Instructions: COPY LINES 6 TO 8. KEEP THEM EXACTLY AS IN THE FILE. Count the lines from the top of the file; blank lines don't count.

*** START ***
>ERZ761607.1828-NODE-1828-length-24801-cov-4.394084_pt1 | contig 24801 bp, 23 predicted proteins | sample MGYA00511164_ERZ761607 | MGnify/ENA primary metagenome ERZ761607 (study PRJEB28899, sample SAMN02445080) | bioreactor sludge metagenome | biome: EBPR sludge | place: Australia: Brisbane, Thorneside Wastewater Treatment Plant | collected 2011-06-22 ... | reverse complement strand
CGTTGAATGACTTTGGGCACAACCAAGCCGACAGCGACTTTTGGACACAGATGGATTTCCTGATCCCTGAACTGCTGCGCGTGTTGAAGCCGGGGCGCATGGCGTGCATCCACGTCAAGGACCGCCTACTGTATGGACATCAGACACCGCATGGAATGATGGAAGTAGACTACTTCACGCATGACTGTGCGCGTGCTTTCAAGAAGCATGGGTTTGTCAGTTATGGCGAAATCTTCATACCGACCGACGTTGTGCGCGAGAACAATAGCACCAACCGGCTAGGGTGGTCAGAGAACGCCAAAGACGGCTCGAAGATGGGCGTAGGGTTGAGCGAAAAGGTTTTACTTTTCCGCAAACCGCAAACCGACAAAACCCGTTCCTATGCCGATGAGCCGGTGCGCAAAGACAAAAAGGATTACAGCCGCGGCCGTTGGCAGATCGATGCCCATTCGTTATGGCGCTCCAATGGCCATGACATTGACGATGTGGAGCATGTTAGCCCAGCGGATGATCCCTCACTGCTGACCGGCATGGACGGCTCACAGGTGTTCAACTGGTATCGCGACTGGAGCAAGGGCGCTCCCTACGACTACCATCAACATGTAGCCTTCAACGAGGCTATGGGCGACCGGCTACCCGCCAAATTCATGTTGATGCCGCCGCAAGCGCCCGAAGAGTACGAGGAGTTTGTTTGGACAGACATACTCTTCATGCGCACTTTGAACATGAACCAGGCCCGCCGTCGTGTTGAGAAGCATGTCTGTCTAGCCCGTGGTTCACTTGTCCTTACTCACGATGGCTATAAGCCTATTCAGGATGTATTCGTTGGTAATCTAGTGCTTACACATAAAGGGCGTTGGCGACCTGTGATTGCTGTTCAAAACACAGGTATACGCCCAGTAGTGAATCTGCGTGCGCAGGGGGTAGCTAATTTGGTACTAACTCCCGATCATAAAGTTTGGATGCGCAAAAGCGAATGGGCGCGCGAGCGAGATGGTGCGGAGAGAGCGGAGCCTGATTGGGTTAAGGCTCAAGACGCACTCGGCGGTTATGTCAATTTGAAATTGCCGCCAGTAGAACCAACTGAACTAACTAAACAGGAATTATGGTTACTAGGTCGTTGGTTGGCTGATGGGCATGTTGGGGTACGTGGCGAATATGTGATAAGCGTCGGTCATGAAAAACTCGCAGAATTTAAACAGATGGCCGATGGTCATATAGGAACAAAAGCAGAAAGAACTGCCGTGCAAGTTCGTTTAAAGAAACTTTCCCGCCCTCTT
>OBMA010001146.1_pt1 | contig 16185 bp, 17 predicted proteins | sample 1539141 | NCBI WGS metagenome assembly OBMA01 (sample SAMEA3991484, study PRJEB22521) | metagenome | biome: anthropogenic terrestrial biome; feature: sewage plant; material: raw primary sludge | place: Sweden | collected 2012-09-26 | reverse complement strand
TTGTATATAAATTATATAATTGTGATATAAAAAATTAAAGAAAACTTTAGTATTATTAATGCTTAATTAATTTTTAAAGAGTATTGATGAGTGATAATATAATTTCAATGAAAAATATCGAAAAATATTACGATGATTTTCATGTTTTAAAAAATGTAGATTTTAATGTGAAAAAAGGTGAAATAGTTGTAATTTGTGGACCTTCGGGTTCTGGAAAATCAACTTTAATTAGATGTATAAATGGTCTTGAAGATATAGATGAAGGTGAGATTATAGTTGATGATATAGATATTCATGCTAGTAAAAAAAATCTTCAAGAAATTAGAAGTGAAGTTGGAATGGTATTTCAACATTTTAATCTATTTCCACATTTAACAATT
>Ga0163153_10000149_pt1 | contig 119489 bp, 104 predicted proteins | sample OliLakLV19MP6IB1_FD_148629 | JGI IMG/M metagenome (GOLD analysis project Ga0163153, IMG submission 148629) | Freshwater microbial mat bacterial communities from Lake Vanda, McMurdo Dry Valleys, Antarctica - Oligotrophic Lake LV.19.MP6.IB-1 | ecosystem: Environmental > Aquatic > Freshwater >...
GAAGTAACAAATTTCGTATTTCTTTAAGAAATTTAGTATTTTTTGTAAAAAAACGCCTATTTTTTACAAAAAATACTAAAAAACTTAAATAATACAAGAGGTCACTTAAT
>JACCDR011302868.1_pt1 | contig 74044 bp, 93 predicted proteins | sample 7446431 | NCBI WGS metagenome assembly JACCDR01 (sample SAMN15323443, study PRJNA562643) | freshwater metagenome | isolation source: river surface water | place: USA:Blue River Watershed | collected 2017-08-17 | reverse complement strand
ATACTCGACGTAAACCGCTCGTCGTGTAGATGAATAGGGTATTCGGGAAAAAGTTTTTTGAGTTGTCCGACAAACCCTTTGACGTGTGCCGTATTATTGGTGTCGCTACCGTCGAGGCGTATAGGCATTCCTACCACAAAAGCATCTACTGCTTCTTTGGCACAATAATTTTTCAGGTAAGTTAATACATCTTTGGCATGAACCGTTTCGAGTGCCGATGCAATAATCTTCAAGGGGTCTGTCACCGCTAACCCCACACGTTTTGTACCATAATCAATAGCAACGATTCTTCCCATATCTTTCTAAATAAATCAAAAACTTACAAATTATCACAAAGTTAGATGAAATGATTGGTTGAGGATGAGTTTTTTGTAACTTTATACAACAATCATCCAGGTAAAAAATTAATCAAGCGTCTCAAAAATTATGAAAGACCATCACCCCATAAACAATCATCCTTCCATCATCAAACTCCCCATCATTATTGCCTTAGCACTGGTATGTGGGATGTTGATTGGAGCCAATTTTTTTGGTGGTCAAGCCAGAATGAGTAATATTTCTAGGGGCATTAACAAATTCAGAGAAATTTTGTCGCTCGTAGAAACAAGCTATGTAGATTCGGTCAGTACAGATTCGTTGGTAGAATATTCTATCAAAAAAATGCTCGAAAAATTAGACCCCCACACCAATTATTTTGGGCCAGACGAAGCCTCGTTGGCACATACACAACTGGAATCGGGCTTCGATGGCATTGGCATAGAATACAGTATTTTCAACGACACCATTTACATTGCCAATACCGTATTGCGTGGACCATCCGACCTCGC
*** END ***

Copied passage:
GAAGTAACAAATTTCGTATTTCTTTAAGAAATTTAGTATTTTTTGTAAAAAAACGCCTATTTTTTACAAAAAATACTAAAAAACTTAAATAATACAAGAGGTCACTTAAT
>JACCDR011302868.1_pt1 | contig 74044 bp, 93 predicted proteins | sample 7446431 | NCBI WGS metagenome assembly JACCDR01 (sample SAMN15323443, study PRJNA562643) | freshwater metagenome | isolation source: river surface water | place: USA:Blue River Watershed | collected 2017-08-17 | reverse complement strand
ATACTCGACGTAAACCGCTCGTCGTGTAGATGAATAGGGTATTCGGGAAAAAGTTTTTTGAGTTGTCCGACAAACCCTTTGACGTGTGCCGTATTATTGGTGTCGCTACCGTCGAGGCGTATAGGCATTCCTACCACAAAAGCATCTACTGCTTCTTTGGCACAATAATTTTTCAGGTAAGTTAATACATCTTTGGCATGAACCGTTTCGAGTGCCGATGCAATAATCTTCAAGGGGTCTGTCACCGCTAACCCCACACGTTTTGTACCATAATCAATAGCAACGATTCTTCCCATATCTTTCTAAATAAATCAAAAACTTACAAATTATCACAAAGTTAGATGAAATGATTGGTTGAGGATGAGTTTTTTGTAACTTTATACAACAATCATCCAGGTAAAAAATTAATCAAGCGTCTCAAAAATTATGAAAGACCATCACCCCATAAACAATCATCCTTCCATCATCAAACTCCCCATCATTATTGCCTTAGCACTGGTATGTGGGATGTTGATTGGAGCCAATTTTTTTGGTGGTCAAGCCAGAATGAGTAATATTTCTAGGGGCATTAACAAATTCAGAGAAATTTTGTCGCTCGTAGAAACAAGCTATGTAGATTCGGTCAGTACAGATTCGTTGGTAGAATATTCTATCAAAAAAATGCTCGAAAAATTAGACCCCCACACCAATTATTTTGGGCCAGACGAAGCCTCGTTGGCACATACACAACTGGAATCGGGCTTCGATGGCATTGGCATAGAATACAGTATTTTCAACGACACCATTTACATTGCCAATACCGTATTGCGTGGACCATCCGACCTCGC